So, I don’t drive BUT I do kayak. I have discovered as I have grown older the liberation of being on the water with the great blue herons. It is a floating meditation. I’ll write more about that one day.

Actually, I’ve been writing that in one way or another all along.

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Thanks to Paula for her Thursday’s Special Non-Challenge Challenge.

Thanks to Krista and WordPress for the Daily Prompt: Brilliant Disguise. (What a brilliant disguise, for the formerly-nekkid guy to wear flesh-colored clothing to give the appearance of being naked. How funny that was.)

Thanks to Josh R and WordPress for the Weekly Photo Challenge: Inside.

Thanks to Erica and WordPress for the Weekly Writing Challenge: Golden Years.

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A selection of my heron and flower photos is now available at the Five Crows Gallery in Natick, MA. Drop in and see the work of the many wonderfully creative artists who show there when you’re in the area.

Five Crows is on FaceBook. To give the gallery a visit, please click here.

Remember: Walk softly and carry a long lens.™

The Tao of Feathers™

© 2014 Babsje. (https://babsjeheron.wordpress.com)

Great Blue Heron

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Posted on March 15, 2014, in ardea herodias, Art, daily prompt, DPchallenge, Great Blue Heron, Humor, Kayaking, Nature, Photography, postaday, Thursday's Special, Weekly Photo Challenge, Wildlife Photography, WPLongform and tagged , . Bookmark the permalink. 24 Comments.

  1. I enjoyed your story Babsje and though your heron photo is superb I particularly like a pic of your favourite tunnel :D. I am impressed with heron family organisation – people should take lessons from them 😀

    • Hi Paula, many thanks for your thoughtful comment, and I’m glad you like this post. You’re right about heron families, especially when it comes to incubating the eggs. Another fascinating bird is the osprey. When a female is sitting on the nest, the male does the fishing for the two of them. When he catches a fish, he takes one half of the fish to his mate, and only keeps the other half for himself. Touching.

  2. Such an interesting story, Babsje. I would also have been shocked and frightened. Maybe he is quite harmless and just loves being naked, but I do hope you don’t encounter him again. Your pic of the female heron is really awesome. 🙂

  3. Beautiful photos, I love the way you captured the heron’s take off but the symmetry of the tunnel is my favourite . Thank you and here’s wishing you safe kayaking always. Why do some men flaunt their nude bodies to all and sundry? It isn’t their most attractive parts and it isn’t because I don’t like men because I was married for 44 years. We have a man here in England that is arrested for this offence, released and then reoffends almost immediately.I have never heard of any women doing so.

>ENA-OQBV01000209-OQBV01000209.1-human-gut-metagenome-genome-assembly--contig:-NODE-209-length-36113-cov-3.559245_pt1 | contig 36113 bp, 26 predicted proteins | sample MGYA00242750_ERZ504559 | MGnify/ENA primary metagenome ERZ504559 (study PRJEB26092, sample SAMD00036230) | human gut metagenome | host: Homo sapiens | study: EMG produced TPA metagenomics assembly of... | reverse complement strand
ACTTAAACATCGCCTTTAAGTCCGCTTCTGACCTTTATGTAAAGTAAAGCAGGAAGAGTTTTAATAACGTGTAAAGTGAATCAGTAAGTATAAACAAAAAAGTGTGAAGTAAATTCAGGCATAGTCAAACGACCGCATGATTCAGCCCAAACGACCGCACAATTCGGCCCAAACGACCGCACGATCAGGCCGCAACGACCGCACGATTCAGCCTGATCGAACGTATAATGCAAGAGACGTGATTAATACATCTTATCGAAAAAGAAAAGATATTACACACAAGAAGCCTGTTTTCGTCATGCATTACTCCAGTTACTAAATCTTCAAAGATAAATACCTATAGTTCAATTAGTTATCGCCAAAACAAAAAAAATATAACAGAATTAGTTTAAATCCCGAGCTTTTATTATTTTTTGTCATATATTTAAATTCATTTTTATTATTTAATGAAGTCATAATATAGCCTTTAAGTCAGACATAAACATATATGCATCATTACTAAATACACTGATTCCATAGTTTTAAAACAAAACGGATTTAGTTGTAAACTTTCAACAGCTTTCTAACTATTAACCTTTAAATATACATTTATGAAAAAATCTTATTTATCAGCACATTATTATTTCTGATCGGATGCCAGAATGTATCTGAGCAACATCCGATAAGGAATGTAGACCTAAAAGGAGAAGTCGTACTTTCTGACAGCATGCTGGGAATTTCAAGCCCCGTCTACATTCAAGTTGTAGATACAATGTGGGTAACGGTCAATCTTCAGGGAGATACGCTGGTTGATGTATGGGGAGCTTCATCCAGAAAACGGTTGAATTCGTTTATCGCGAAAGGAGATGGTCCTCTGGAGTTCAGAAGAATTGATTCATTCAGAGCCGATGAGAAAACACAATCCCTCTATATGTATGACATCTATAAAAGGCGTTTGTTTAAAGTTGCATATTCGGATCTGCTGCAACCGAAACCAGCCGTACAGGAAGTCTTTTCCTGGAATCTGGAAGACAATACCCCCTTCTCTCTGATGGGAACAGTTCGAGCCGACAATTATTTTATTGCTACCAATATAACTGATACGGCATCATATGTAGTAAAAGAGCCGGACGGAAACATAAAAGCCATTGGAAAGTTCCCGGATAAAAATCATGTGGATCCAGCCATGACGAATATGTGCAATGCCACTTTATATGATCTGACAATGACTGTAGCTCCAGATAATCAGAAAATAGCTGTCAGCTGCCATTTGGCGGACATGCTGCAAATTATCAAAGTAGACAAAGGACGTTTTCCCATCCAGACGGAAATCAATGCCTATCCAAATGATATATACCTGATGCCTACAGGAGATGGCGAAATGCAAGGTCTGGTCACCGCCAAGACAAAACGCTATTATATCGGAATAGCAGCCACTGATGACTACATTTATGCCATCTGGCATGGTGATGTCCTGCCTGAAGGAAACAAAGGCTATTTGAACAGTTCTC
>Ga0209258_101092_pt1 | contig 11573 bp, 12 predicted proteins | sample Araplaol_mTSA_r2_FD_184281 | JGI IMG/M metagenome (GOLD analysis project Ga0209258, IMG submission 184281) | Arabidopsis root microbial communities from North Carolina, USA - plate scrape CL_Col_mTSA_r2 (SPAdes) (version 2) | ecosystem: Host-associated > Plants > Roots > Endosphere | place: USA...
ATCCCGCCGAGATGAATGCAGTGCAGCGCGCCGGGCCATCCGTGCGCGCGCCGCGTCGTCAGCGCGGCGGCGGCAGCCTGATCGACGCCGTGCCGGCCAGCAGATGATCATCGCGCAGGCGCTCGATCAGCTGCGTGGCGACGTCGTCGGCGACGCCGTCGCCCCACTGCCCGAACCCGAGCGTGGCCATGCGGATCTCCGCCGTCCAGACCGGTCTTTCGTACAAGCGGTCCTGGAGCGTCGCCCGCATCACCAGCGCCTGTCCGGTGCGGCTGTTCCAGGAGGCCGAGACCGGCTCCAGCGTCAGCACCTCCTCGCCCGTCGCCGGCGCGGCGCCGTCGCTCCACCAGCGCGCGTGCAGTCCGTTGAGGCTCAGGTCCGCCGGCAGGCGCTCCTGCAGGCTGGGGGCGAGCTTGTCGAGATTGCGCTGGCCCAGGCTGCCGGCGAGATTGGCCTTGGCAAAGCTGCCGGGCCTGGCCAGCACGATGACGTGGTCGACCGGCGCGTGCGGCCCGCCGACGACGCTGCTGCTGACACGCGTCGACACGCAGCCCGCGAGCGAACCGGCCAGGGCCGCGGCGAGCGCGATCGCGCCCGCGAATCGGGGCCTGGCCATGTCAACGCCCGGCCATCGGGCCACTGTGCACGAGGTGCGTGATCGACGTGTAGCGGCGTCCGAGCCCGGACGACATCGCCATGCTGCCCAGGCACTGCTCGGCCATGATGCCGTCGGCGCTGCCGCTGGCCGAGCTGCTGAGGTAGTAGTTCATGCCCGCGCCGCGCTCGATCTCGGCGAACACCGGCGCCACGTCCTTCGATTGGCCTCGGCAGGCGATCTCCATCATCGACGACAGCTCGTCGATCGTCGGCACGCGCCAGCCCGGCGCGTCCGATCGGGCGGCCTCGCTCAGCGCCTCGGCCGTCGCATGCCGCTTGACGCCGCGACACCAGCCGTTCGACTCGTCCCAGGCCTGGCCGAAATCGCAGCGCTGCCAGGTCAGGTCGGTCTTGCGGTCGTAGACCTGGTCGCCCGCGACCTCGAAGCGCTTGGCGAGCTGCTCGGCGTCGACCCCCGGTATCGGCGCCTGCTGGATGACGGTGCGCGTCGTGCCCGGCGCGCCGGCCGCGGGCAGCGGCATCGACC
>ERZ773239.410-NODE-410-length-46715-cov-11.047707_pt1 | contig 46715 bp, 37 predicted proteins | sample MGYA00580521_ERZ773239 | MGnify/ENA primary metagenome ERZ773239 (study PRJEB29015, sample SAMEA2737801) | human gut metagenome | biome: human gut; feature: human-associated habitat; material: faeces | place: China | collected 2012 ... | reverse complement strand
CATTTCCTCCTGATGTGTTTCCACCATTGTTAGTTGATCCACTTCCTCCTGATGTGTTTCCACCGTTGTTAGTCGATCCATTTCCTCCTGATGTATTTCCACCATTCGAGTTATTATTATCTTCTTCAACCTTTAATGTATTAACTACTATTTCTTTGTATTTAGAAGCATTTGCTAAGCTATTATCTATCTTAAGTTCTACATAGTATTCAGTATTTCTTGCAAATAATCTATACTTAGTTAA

• Thank you for visiting and commenting, I’m glad you like the tunnel photo. That stone block tunnel is a gem, it’s not very wide and when the water is running high, not even wide enough to hold a paddle properly. After some tropical storms, the water streams in a strong current with visible whirlpools. Fascinating to see, unlike the exhibitionistic man. Odd hobby that character in England has!!

  4. As always, thank you for sharing your lovely photos and well-written stories. Today I also applaud your strength and perserverence – you have not let your past experiences define you or keep you from savoring the gifts of nature.

  5. I would have been scared, too. There are too many weirdos in the world today. Beautiful heron picture.

  6. I love the top photo-the angle of the bird and branch is stunning-

  7. My motto is more specific…Walk softly and carry a Canon!! Evidence!!

    Sorry you had an unpleasant scare though! Wonderful that you can kayak out to your nesting herons!! Great exercise and scenery too can’t be beat!!

    • Good motto, Judy! I had the Canon with me, but no way to discreetly get it out from under the front deck. Not that the guy was being discreet, himself, though.

  8. I love how Mr. GBH is lined up with the branch!

  9. I love the title of your post! There are some strange people in this world of ours – your experience does sound alarming.

    • Thanks for your comment. It was a bit unsettling, but the town police were quick to have a word with him so it wouldn’t happen again. I’m glad you like this one.

  10. This was a very interesting read. It’s not often you see a naked dude hanging out on a river with kayakers. Glad you got to see the herons though. We have a few on the lake I live on, and sometimes they’ll perch on our dock and stay very still. Some people think we have a heron statue for our dock that we only put out some of the time.

    • How interesting. Some people actually do place Heron ‘decoy’ statues out to deter them. I’ve never seen one in person, but there are scarecrow owl statues on several nearby docks here. Glad you like this one. Thanks.